Molecular mechanisms of bacteria-host interactions
financed by the Swedish Research Council.
The overarching objective is to comprehend how bacteria might influence host cell processes and pathways through released components, such as bacterial proteins and membrane vesicles. The study integrates findings from our previous investigations into how Vibrio cholerae and Escherichia coli interact with one another and with their hosts, as well as how these factors impact epigenetic regulation, apoptosis, and autophagy, and how these factors affect anti-viral immune signaling.
The primary objective is to investigate how bacterial factors impact host cell processes. Regardless of the host, virulence factors are generally necessary for pathogenicity to develop. MakABE tripartite toxin, a bacterial fitness factor, was found in V. cholerae utilizing C. elegans as a predatory model. MakA alone modulate autophagy and apoptosis in mammalian cells, as well as tube-like superstructures when lipids are present at low pH, revealing a novel tubulation mechanism for a bacterial toxin. MakA is capable of functioning as an effector in both non-vertebrate and vertebrate hosts.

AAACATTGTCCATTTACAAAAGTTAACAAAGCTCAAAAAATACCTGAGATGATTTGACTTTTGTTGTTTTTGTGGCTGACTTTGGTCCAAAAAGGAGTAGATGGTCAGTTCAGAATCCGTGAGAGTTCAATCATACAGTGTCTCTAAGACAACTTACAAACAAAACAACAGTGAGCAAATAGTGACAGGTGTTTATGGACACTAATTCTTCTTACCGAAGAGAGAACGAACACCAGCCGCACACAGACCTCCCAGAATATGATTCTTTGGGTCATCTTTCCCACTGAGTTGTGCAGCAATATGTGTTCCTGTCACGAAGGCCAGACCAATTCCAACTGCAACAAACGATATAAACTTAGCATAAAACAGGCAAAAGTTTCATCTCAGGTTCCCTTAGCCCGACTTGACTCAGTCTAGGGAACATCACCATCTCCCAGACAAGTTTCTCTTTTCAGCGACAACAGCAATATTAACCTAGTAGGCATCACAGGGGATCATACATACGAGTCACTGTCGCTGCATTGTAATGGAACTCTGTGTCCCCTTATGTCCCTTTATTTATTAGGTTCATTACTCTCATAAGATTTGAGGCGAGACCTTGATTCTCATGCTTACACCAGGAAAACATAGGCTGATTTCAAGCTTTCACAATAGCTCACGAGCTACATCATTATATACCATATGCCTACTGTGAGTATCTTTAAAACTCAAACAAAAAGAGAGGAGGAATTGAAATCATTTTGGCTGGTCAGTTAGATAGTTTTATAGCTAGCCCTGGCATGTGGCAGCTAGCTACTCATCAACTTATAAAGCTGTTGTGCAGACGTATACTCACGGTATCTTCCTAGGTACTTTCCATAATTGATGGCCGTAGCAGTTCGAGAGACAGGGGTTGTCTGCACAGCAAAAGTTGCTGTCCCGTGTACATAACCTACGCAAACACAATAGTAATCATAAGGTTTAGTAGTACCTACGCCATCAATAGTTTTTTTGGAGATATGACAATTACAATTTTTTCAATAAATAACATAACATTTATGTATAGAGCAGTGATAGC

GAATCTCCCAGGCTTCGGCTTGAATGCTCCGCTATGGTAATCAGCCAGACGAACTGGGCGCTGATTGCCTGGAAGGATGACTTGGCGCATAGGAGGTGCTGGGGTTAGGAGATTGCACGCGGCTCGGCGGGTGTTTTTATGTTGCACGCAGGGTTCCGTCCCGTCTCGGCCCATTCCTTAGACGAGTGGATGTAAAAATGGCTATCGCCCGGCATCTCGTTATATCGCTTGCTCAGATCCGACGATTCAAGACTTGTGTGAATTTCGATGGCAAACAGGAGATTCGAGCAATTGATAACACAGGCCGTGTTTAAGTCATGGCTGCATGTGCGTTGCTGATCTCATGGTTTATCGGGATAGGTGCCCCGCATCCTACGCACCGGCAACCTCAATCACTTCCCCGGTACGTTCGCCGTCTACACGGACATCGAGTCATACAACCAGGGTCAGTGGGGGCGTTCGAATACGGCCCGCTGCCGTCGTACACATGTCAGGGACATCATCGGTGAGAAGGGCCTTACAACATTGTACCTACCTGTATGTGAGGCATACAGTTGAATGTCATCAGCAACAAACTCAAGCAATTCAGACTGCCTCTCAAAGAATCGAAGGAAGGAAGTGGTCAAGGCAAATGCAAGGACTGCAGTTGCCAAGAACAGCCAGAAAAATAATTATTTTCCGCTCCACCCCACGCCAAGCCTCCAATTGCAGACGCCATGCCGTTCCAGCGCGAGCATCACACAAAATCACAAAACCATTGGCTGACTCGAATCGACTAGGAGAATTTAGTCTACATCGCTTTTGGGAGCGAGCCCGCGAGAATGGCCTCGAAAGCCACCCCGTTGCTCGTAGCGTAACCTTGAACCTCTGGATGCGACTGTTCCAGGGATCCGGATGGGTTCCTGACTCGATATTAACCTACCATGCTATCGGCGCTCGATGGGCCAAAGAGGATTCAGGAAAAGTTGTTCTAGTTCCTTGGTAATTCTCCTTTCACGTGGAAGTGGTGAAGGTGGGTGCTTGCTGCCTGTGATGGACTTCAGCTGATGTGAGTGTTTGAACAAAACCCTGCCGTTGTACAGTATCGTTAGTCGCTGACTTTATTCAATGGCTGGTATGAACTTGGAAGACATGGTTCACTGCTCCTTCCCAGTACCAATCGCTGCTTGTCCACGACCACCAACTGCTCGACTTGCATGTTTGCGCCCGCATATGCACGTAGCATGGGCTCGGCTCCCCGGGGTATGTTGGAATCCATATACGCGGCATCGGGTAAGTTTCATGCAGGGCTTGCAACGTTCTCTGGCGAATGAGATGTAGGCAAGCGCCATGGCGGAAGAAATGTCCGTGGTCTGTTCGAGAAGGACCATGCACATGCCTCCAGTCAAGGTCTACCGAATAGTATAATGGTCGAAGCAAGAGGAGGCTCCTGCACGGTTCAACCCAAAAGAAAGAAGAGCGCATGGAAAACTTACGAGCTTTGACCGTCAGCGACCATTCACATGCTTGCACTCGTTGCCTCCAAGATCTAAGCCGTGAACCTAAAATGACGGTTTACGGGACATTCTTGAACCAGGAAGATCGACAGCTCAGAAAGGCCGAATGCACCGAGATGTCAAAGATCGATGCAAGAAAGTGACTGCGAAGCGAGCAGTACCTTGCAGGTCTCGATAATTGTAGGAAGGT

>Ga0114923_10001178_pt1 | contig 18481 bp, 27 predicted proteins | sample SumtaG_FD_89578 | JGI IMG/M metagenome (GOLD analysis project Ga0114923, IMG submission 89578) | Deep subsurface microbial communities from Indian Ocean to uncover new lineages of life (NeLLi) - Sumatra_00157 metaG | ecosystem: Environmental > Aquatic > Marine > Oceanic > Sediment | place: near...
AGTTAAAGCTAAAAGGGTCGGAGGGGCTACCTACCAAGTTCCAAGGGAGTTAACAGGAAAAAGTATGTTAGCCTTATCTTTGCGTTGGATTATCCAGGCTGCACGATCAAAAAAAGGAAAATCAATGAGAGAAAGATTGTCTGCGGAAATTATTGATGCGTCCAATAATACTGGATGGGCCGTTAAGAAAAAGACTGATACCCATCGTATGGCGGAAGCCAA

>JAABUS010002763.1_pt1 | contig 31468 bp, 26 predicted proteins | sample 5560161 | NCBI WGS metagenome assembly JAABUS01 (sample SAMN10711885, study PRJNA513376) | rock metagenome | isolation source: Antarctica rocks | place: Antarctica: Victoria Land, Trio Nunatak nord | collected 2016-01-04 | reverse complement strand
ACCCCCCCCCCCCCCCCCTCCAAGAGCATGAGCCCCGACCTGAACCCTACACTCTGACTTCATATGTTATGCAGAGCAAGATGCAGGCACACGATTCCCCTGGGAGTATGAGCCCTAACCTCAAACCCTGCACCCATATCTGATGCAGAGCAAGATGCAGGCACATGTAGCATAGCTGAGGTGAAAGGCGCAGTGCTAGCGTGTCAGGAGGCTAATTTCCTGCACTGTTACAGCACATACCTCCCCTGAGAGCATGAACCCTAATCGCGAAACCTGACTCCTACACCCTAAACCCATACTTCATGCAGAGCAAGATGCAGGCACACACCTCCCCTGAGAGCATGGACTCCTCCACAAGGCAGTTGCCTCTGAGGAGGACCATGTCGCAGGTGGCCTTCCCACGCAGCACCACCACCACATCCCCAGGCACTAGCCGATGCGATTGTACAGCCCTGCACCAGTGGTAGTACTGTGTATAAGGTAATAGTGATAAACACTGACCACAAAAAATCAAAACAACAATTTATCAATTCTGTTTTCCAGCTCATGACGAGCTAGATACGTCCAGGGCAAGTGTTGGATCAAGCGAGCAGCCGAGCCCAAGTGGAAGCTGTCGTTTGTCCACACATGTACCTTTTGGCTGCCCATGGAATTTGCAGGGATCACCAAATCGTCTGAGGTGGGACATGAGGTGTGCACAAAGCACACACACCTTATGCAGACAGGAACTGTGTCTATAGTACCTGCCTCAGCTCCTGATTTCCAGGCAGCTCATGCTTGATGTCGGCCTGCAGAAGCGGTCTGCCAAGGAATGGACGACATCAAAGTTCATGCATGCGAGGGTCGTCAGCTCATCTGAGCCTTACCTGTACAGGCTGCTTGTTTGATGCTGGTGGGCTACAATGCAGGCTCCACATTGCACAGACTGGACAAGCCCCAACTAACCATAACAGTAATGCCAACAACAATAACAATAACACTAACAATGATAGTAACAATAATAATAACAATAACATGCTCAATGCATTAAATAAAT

We also highlight the biological functions of bacterial membrane vesicles (BMVs) in host interactions. BMVs play several functions in bacterial pathogenicity and may have medical and biotechnological implications. A greater knowledge of commensal BMVs and their activities in hosts is necessary for precision medicine for infectious and non-infectious diseases including cancer.